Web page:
Our findings support the value of consistency in seeing the same specialist physicians alongside consistency in seeing the same primary care physician. While the importance of explicitly considering specialty physicians in informational and management continuity measures has been recognized, much of the attention directed towards improving longitudinal continuity has remained focused on primary care [50,51]. Our results suggest that for complex, older adult populations, efforts to improve the continuity of specialty care should be a priority alongside continuity of primary care. Furthermore, we found that it was not among patients with more chronic conditions, but rather among those who saw more physician specialties, in which continuity of specialty care had a stronger effect . While there is a clear connection between multimorbidity and use of more physician specialties , it may be that the additional benefit of continuity of specialty care only incurs when the growing burden of chronic diseases results in visits to a substantial number of physician specialties. Therefore, patients who see numerous physician specialties in additional to their primary care physician should be recognized as key population in which to promote continuity of specialty care.
Our study has several key strengths, including use of population-based data and a large study size. There are, however, notable weaknesses. We used claims-based data to examine longitudinal continuity of care, which is only one aspect of continuity. While the consistency with which a patient sees the same provider is a critical aspect of continuity of care, we were unable to consider other aspects such as informational or management continuity. In complex patients who see multiple physician specialties, the interaction between physicians is clearly of vital importance [50,53]. However, our data sources, similar to other as claims databases, did not contain information on quantity or quality of communication between physicians. Also, we only examined patients who had at least two primary care and two specialty care physician visits. While this was necessary in order to examine the relative effects of primary and specialty physician care, we cannot generalize some of the other findings, such as the lack of modifying effect by increasing multimorbidity, to a population that does not have any specialist physician use.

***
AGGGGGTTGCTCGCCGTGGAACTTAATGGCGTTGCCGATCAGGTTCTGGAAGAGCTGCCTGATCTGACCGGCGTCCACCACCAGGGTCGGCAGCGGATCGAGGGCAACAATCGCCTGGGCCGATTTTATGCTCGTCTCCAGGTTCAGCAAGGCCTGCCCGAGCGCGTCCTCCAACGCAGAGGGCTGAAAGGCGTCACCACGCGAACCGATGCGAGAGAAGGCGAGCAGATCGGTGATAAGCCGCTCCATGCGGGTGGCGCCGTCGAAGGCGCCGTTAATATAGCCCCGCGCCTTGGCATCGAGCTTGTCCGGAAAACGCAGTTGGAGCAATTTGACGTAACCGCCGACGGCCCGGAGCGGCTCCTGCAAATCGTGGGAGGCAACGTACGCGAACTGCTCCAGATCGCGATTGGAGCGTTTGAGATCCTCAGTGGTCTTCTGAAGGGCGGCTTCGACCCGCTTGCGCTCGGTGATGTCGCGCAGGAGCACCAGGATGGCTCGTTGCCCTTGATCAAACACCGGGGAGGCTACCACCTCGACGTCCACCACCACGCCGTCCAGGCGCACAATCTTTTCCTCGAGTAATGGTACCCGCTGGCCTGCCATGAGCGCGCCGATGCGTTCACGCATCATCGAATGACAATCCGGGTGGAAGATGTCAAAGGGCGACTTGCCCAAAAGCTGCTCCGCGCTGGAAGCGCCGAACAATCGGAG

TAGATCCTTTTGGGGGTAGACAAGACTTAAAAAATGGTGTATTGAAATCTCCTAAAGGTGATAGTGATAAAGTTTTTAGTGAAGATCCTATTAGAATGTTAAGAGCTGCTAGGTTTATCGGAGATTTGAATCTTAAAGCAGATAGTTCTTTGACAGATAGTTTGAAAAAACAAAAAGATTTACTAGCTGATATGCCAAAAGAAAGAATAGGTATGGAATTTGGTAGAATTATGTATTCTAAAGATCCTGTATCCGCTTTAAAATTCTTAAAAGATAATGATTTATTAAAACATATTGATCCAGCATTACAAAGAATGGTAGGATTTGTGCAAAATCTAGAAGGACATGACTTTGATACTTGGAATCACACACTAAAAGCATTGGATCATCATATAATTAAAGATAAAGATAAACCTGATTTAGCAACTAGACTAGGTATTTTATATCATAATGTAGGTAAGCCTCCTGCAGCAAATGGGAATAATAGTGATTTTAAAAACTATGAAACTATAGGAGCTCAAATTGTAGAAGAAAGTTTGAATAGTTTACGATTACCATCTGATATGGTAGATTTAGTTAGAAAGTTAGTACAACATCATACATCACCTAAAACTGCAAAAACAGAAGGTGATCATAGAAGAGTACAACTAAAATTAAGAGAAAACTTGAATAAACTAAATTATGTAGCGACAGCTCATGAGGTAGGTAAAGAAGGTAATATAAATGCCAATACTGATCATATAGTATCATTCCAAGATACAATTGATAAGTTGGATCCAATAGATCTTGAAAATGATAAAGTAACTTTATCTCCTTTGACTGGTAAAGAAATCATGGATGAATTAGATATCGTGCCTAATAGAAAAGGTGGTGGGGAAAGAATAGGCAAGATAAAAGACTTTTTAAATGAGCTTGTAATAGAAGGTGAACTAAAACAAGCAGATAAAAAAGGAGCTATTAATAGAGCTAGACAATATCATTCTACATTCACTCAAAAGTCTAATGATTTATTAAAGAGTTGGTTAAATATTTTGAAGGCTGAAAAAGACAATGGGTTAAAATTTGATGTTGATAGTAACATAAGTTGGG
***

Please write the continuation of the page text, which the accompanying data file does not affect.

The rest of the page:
Among community-dwelling older adults with complex care needs, higher longitudinal continuity of primary physician care and specialty physician care had similar, independent, protective effects against emergency department use and hospital admissions. These effects did not vary with increasing multimorbidity, but continuity of specialty physician care was more effective in patients who saw four or more physician specialties. Continuity of specialty physician care should be considered of similar value to continuity primary care among complex, community-dwelling older adults with significant specialist physician use. Patients who see physicians within numerous specialties should be recognized as a group in which continuity of specialty care is of particular importance.
S1 Appendix. Databases used in the study.
S2 Appendix. Formulae, empirical example, and proof regarding the Bice-Boxerman and modified Bice-Boxerman continuity of care indices.
S1 Document. Dataset creation plan.
S2 Document. Analytic code.